‘By the Gun’ goes from the North End to the big screen

From left: Harvey Keitel, Armen Garo, and Jay Giannone on the set of “By the Gun.”
From left: Harvey Keitel, Armen Garo, and Jay Giannone on the set of “By the Gun.”Seacia Pavao

When “By the Gun” was given an R rating for violence, strong language, and nudity, the producers reacted gleefully.

“I was, like, All right, good,” says writer-producer Emilio Mauro. “It’s a gangster movie. It lives in that world.”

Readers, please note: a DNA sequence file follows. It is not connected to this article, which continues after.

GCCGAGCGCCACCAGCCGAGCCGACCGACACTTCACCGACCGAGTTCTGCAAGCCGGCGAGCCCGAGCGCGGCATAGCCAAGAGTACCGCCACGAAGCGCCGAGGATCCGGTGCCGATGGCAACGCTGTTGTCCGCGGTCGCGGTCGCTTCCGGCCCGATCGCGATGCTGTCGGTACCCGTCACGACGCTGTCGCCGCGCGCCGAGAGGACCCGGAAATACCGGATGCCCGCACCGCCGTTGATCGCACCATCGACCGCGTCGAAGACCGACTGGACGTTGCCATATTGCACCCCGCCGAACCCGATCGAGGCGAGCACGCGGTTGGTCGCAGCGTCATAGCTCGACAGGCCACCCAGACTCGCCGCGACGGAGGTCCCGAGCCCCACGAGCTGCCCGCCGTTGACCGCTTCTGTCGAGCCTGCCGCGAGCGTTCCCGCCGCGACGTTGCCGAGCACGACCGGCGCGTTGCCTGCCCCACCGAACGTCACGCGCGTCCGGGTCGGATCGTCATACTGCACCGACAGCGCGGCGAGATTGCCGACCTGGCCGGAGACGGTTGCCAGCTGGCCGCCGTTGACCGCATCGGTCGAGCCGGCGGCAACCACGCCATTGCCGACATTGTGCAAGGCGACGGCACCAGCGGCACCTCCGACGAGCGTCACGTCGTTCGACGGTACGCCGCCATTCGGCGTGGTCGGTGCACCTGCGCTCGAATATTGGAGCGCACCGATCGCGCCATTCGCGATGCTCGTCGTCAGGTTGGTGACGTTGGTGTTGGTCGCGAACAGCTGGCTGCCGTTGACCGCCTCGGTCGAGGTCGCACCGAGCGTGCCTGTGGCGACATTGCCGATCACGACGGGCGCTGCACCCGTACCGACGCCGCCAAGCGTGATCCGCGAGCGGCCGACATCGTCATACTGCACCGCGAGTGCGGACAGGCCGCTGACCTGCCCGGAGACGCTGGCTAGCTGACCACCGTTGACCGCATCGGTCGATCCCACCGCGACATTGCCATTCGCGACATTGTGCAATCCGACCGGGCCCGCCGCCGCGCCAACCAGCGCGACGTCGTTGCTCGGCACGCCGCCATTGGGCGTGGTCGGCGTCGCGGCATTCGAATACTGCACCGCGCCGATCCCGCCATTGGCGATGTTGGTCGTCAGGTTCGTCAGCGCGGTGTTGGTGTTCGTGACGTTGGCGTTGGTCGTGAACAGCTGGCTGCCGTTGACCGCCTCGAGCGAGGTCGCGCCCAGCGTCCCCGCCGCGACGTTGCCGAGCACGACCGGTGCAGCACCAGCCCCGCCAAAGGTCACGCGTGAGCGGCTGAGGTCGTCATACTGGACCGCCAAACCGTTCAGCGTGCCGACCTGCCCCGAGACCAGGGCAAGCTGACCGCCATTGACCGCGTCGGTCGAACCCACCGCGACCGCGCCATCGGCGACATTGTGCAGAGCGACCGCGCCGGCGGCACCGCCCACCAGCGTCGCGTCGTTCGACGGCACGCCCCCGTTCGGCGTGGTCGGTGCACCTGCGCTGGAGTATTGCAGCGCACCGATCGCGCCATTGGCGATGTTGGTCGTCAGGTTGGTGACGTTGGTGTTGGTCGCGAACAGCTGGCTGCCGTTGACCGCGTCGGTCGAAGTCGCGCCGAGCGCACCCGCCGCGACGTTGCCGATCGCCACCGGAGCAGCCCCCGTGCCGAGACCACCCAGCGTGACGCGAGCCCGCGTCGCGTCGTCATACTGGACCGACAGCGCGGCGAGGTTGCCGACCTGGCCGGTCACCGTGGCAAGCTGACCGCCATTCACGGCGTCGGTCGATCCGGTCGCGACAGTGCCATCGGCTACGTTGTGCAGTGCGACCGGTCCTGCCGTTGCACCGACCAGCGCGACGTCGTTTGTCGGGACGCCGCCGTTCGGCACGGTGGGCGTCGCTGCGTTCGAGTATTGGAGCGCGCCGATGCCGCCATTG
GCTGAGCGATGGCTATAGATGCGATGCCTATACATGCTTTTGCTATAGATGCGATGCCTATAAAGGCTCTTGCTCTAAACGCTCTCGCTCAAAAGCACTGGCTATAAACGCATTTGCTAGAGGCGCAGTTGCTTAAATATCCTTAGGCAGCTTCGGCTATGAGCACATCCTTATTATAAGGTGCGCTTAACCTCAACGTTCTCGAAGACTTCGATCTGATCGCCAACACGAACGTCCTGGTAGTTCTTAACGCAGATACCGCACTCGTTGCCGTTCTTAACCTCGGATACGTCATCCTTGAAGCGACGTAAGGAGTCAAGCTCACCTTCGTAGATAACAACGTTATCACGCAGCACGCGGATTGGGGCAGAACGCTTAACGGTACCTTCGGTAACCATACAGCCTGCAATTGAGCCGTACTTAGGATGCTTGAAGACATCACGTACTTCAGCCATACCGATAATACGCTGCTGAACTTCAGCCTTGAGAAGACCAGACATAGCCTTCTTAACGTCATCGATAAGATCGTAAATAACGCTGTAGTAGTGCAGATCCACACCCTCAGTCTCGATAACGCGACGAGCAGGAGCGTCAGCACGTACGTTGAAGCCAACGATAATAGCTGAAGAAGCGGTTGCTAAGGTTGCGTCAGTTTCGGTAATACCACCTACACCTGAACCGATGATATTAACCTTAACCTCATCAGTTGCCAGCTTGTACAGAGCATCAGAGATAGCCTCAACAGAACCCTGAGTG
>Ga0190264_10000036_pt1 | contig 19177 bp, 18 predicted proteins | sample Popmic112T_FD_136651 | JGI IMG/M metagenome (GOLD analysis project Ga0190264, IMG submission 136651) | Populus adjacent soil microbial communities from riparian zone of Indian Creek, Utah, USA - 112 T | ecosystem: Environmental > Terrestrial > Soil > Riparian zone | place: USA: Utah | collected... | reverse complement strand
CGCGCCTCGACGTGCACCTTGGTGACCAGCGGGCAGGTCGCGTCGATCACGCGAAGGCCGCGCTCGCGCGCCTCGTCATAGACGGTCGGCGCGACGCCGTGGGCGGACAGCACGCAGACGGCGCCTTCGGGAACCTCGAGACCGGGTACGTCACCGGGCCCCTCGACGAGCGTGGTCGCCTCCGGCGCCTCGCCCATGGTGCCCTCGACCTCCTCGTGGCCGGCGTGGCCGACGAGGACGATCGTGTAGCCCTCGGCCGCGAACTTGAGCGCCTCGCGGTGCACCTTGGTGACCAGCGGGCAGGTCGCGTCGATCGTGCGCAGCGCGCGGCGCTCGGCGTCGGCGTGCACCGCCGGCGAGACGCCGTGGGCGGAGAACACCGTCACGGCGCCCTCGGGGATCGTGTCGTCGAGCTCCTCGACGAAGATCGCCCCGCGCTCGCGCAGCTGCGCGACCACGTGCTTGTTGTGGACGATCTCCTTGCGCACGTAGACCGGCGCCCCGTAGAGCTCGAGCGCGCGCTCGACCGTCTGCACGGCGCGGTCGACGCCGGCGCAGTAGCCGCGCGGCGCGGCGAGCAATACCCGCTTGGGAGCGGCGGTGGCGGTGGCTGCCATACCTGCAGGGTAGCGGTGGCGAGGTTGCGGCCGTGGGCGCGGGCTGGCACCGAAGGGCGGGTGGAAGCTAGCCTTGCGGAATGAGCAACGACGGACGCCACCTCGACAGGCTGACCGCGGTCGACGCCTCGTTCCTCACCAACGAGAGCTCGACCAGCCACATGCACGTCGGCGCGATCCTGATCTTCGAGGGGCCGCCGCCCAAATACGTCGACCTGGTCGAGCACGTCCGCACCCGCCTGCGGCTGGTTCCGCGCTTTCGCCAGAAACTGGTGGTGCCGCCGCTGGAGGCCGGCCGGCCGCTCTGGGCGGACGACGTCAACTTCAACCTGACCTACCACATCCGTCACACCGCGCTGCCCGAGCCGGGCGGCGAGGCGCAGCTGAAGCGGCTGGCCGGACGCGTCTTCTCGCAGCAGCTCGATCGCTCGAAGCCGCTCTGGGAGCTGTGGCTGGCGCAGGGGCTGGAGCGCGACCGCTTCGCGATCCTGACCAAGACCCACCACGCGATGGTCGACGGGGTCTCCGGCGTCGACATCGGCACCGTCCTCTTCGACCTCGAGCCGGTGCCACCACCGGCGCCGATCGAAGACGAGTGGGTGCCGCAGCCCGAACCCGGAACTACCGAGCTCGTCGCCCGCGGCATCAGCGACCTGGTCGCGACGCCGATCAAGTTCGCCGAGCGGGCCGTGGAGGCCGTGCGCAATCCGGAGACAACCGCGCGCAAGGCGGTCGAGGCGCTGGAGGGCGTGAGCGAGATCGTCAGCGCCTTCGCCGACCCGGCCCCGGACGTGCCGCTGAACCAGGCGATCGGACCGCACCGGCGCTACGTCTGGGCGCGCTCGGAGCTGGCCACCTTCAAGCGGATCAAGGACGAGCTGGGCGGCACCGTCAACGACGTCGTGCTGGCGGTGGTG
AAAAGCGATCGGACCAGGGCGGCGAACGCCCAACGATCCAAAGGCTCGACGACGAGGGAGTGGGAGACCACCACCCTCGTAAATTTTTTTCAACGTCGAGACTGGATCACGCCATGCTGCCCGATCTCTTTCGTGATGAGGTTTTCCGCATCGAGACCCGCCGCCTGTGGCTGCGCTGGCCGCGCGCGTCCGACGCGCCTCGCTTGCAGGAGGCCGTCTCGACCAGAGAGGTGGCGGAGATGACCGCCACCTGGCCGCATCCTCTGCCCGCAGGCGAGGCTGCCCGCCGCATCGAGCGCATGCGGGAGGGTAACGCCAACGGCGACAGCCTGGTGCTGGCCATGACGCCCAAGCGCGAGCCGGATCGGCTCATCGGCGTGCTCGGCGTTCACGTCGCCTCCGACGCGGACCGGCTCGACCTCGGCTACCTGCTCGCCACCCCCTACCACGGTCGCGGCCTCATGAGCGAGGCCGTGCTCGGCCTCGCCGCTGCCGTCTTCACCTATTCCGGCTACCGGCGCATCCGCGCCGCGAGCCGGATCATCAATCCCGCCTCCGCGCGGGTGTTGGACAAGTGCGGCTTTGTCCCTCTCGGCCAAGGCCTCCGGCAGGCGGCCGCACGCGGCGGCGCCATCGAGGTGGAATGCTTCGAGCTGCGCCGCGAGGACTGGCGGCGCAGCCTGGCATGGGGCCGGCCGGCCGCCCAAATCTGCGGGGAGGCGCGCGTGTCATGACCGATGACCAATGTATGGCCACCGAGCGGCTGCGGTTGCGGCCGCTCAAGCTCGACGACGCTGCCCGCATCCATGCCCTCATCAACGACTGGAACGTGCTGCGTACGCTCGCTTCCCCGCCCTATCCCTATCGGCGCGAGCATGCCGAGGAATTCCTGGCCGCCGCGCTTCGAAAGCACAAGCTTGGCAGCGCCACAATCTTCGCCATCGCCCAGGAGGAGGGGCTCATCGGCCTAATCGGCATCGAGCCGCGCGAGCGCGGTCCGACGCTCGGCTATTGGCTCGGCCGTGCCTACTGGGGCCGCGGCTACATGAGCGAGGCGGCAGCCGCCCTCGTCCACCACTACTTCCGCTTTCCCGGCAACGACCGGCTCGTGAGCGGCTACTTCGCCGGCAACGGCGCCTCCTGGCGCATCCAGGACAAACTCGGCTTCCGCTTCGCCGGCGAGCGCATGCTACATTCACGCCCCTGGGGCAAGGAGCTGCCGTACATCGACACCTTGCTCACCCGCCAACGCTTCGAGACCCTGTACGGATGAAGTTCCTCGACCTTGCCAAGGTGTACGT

Filmed two years ago in the North End, “By the Gun” is a by-the-numbers Mafia movie starring Ben Barnes, Leighton Meester, Harvey Keitel, and Stoughton’s own Kenny Wormald. It premieres Monday at the AMC Boston Common, and Barnes, Wormald, Mauro, and director James Mottern will all be there. The movie, which was made in about three weeks for barely $3 million, tells the story of a guy, played by Barnes, who joins the mob only to discover he wants out. Best known for his role in “The Chronicles of Narnia” movies, the British-born Barnes had to do a Boston accent. “[Mottern] didn’t want too much emphasis on the accent, but Ben does a good job,” said Mauro, who acknowledged that Barnes and Meester, who’s best known for “Gossip Girl,” are out of their comfort zone in “By the Gun.” And then there’s Keitel, 75, whose acting resume includes “Taxi Driver,” “Reservoir Dogs,” and “The Piano.” “Harvey dove right in. This part is right in his wheelhouse,” said Mauro. “Not that he’s notorious for playing mob bosses, but he’s a city guy, a tough guy. He was definitely the person on the set you didn’t have to worry about.” Other familiar faces include Boston actors Armen Garo, Damien Di Paola, Jay Giannone, Michael Yebba, and Slaine. “By the Gun” has the gritty look of other recent Boston-based dramas, including “The Departed,” “Gone Baby Gone,” and “The Town.” “It’s entertainment and I love all those movies,” said Mauro. “But those are all Southie, Dorchester, and Charlestown. This is the North End.” The movie opens in a limited number of theaters Dec. 5. “I don’t have any expectations, to be honest,” said Mauro. “I just hope people like the movie.”